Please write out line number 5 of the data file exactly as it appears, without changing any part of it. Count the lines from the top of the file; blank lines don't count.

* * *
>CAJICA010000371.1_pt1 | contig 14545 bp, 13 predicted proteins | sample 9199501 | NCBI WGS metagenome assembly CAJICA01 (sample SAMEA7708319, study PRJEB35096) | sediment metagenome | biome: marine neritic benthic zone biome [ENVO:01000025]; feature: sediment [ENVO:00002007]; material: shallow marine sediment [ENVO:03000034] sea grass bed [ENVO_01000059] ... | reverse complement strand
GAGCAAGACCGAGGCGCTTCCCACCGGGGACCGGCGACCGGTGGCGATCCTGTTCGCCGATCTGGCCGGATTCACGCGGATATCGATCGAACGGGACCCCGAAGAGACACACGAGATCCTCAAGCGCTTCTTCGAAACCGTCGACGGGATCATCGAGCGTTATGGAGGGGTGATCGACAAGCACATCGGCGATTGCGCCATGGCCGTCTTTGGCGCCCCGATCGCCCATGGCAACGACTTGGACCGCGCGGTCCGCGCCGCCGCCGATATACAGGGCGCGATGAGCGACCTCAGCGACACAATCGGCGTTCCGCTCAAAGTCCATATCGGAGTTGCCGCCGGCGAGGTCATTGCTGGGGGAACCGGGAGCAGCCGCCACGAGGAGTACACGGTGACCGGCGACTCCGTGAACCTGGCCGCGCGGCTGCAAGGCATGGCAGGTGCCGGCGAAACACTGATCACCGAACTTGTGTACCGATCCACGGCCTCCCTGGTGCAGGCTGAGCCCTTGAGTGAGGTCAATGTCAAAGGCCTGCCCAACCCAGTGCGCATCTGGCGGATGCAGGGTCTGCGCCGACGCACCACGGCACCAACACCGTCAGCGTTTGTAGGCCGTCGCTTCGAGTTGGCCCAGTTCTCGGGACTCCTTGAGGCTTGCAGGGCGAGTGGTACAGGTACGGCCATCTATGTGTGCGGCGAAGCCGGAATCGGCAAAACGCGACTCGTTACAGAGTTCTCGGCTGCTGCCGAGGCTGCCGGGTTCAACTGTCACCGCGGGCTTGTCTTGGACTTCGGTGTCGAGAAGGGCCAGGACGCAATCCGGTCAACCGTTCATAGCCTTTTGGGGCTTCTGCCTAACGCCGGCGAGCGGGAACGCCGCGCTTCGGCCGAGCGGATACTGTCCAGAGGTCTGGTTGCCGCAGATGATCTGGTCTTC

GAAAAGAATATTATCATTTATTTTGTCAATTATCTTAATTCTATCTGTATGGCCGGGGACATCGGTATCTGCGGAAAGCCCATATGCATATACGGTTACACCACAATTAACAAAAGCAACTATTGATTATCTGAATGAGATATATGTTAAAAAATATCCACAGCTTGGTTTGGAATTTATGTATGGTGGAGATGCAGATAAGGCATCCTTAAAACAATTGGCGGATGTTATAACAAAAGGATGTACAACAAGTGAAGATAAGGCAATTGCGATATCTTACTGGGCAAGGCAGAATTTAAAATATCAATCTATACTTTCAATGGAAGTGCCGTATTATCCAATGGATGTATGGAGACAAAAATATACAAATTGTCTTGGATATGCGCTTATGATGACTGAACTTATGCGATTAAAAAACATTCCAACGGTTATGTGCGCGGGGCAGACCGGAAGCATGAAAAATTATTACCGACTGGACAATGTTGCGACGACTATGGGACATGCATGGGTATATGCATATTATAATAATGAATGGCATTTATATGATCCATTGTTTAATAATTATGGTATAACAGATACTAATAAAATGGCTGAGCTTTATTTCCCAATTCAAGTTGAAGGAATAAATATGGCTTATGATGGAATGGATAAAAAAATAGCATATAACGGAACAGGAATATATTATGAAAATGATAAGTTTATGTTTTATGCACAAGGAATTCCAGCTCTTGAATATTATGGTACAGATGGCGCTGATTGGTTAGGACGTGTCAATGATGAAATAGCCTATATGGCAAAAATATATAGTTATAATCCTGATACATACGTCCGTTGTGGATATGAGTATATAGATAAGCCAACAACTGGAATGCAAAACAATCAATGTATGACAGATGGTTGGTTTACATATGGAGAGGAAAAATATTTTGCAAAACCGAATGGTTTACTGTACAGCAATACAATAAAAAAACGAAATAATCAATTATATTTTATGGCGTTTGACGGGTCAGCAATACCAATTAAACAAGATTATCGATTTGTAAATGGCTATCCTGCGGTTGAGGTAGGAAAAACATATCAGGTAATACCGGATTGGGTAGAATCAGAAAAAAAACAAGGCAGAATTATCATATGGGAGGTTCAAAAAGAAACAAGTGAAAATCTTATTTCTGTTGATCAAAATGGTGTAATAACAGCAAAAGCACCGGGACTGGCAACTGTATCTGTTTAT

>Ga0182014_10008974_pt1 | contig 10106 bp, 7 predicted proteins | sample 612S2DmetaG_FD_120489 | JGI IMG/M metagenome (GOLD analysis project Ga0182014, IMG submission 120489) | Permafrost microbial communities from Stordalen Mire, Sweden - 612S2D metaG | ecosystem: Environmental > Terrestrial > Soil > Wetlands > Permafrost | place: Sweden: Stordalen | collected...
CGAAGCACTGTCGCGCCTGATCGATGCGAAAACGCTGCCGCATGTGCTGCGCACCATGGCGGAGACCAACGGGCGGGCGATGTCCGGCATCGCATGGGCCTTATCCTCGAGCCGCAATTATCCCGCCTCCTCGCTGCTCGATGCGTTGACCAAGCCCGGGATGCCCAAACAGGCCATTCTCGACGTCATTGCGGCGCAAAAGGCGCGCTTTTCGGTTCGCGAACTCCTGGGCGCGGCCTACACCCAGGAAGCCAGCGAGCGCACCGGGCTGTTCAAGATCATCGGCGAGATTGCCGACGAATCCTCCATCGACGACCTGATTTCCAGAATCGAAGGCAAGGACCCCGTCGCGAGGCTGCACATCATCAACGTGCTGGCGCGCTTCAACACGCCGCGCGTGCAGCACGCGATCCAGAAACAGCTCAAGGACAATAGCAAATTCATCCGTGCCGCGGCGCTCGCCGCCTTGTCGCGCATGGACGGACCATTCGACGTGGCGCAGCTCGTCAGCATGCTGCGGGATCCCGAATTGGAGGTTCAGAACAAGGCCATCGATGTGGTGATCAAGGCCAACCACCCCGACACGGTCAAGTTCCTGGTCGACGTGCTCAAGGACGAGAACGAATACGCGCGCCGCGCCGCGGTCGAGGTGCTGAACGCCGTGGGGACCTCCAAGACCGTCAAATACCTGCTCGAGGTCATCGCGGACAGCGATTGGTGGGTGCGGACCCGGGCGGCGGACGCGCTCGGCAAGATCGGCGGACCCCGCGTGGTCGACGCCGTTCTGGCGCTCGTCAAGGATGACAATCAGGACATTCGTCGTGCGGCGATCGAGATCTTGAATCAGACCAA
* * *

CGAAGCACTGTCGCGCCTGATCGATGCGAAAACGCTGCCGCATGTGCTGCGCACCATGGCGGAGACCAACGGGCGGGCGATGTCCGGCATCGCATGGGCCTTATCCTCGAGCCGCAATTATCCCGCCTCCTCGCTGCTCGATGCGTTGACCAAGCCCGGGATGCCCAAACAGGCCATTCTCGACGTCATTGCGGCGCAAAAGGCGCGCTTTTCGGTTCGCGAACTCCTGGGCGCGGCCTACACCCAGGAAGCCAGCGAGCGCACCGGGCTGTTCAAGATCATCGGCGAGATTGCCGACGAATCCTCCATCGACGACCTGATTTCCAGAATCGAAGGCAAGGACCCCGTCGCGAGGCTGCACATCATCAACGTGCTGGCGCGCTTCAACACGCCGCGCGTGCAGCACGCGATCCAGAAACAGCTCAAGGACAATAGCAAATTCATCCGTGCCGCGGCGCTCGCCGCCTTGTCGCGCATGGACGGACCATTCGACGTGGCGCAGCTCGTCAGCATGCTGCGGGATCCCGAATTGGAGGTTCAGAACAAGGCCATCGATGTGGTGATCAAGGCCAACCACCCCGACACGGTCAAGTTCCTGGTCGACGTGCTCAAGGACGAGAACGAATACGCGCGCCGCGCCGCGGTCGAGGTGCTGAACGCCGTGGGGACCTCCAAGACCGTCAAATACCTGCTCGAGGTCATCGCGGACAGCGATTGGTGGGTGCGGACCCGGGCGGCGGACGCGCTCGGCAAGATCGGCGGACCCCGCGTGGTCGACGCCGTTCTGGCGCTCGTCAAGGATGACAATCAGGACATTCGTCGTGCGGCGATCGAGATCTTGAATCAGACCAA